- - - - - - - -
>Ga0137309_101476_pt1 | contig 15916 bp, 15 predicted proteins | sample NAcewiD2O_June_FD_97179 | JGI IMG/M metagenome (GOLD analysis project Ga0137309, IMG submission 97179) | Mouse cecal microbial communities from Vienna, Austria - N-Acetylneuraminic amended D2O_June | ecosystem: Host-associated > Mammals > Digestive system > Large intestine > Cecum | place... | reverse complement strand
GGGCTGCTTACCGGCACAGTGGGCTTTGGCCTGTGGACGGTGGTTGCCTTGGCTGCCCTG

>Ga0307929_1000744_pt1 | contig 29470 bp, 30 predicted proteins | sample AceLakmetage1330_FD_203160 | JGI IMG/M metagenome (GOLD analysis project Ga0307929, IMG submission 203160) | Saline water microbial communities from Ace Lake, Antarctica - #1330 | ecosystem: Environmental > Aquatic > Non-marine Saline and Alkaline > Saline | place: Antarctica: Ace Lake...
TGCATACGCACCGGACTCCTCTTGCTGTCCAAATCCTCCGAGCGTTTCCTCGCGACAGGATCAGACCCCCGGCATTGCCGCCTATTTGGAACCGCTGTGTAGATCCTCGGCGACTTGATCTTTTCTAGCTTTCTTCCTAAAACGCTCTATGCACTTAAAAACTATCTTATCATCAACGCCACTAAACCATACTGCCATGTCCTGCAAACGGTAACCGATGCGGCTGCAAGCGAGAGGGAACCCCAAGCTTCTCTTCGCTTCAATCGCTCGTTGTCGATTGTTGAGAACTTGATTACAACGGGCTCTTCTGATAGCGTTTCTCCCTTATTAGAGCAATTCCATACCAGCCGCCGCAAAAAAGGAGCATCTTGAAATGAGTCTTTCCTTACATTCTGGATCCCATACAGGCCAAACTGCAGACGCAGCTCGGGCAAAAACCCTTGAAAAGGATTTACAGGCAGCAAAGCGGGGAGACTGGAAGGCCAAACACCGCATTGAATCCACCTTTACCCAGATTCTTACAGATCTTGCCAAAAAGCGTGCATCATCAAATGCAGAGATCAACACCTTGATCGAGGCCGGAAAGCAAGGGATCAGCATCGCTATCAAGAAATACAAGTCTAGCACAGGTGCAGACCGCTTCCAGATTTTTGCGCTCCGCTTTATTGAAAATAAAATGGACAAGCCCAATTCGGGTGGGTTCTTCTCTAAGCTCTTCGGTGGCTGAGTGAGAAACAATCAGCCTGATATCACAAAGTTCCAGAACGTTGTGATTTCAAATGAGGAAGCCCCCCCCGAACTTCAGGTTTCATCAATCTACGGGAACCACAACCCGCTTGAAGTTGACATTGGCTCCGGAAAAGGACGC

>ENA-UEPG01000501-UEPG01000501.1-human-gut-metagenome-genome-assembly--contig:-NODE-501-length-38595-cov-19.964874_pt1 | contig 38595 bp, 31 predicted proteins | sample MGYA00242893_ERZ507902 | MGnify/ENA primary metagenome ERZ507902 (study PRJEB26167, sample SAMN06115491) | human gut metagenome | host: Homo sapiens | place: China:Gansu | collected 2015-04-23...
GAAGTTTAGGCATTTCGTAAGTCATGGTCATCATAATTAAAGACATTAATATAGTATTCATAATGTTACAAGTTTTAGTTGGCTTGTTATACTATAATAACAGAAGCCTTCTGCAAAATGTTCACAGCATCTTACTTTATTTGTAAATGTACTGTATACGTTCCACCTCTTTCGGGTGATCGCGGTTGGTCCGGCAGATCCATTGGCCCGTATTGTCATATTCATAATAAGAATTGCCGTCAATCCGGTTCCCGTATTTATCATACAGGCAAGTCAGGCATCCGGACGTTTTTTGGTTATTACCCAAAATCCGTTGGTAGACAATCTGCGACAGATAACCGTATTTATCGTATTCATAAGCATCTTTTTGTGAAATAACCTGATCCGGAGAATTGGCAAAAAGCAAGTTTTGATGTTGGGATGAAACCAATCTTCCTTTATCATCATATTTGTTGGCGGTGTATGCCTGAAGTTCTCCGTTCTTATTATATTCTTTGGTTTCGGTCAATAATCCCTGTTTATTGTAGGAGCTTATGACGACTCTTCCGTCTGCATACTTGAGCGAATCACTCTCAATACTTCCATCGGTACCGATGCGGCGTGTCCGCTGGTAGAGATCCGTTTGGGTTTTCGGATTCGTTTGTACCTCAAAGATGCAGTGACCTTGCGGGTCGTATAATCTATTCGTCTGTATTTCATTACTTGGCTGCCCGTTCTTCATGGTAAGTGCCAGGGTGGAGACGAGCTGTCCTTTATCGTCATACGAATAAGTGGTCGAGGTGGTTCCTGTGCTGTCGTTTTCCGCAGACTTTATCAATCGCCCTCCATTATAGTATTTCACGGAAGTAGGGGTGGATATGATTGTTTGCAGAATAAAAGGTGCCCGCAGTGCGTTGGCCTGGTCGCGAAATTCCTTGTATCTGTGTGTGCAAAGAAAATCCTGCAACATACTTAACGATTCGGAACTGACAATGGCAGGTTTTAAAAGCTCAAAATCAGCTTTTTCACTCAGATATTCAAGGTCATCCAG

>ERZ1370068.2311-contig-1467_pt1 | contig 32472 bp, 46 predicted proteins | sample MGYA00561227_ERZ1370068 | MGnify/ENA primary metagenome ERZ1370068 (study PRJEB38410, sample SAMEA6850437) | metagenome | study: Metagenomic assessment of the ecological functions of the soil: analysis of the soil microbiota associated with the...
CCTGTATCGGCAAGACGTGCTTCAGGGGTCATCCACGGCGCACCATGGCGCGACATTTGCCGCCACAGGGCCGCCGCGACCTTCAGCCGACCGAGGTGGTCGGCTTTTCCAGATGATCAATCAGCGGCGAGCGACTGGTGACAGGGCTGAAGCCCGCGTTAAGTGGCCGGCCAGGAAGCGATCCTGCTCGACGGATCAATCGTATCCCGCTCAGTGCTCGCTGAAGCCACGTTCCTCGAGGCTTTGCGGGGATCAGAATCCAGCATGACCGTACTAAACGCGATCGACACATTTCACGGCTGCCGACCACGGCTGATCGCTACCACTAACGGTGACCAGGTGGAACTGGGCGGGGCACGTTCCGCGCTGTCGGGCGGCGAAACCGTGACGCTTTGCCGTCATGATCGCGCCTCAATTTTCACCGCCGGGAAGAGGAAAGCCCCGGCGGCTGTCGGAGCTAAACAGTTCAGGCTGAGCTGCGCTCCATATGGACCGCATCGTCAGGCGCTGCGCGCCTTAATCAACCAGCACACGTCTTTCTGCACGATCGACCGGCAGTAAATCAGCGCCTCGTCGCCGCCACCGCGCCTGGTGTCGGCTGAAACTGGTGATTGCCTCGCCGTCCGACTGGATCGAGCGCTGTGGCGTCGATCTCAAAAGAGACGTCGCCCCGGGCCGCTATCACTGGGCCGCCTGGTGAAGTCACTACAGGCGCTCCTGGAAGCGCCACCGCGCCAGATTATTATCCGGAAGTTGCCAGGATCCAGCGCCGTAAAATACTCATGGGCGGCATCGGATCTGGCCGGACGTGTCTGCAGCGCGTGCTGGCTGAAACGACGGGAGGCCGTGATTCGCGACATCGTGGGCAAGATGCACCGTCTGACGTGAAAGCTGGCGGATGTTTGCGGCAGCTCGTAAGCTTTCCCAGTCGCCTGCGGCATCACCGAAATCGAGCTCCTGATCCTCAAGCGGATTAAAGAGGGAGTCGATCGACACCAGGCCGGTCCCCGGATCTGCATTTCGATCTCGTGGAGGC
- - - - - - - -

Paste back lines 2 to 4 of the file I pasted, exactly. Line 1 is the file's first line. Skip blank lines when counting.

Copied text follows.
GGGCTGCTTACCGGCACAGTGGGCTTTGGCCTGTGGACGGTGGTTGCCTTGGCTGCCCTG

>Ga0307929_1000744_pt1 | contig 29470 bp, 30 predicted proteins | sample AceLakmetage1330_FD_203160 | JGI IMG/M metagenome (GOLD analysis project Ga0307929, IMG submission 203160) | Saline water microbial communities from Ace Lake, Antarctica - #1330 | ecosystem: Environmental > Aquatic > Non-marine Saline and Alkaline > Saline | place: Antarctica: Ace Lake...
TGCATACGCACCGGACTCCTCTTGCTGTCCAAATCCTCCGAGCGTTTCCTCGCGACAGGATCAGACCCCCGGCATTGCCGCCTATTTGGAACCGCTGTGTAGATCCTCGGCGACTTGATCTTTTCTAGCTTTCTTCCTAAAACGCTCTATGCACTTAAAAACTATCTTATCATCAACGCCACTAAACCATACTGCCATGTCCTGCAAACGGTAACCGATGCGGCTGCAAGCGAGAGGGAACCCCAAGCTTCTCTTCGCTTCAATCGCTCGTTGTCGATTGTTGAGAACTTGATTACAACGGGCTCTTCTGATAGCGTTTCTCCCTTATTAGAGCAATTCCATACCAGCCGCCGCAAAAAAGGAGCATCTTGAAATGAGTCTTTCCTTACATTCTGGATCCCATACAGGCCAAACTGCAGACGCAGCTCGGGCAAAAACCCTTGAAAAGGATTTACAGGCAGCAAAGCGGGGAGACTGGAAGGCCAAACACCGCATTGAATCCACCTTTACCCAGATTCTTACAGATCTTGCCAAAAAGCGTGCATCATCAAATGCAGAGATCAACACCTTGATCGAGGCCGGAAAGCAAGGGATCAGCATCGCTATCAAGAAATACAAGTCTAGCACAGGTGCAGACCGCTTCCAGATTTTTGCGCTCCGCTTTATTGAAAATAAAATGGACAAGCCCAATTCGGGTGGGTTCTTCTCTAAGCTCTTCGGTGGCTGAGTGAGAAACAATCAGCCTGATATCACAAAGTTCCAGAACGTTGTGATTTCAAATGAGGAAGCCCCCCCCGAACTTCAGGTTTCATCAATCTACGGGAACCACAACCCGCTTGAAGTTGACATTGGCTCCGGAAAAGGACGC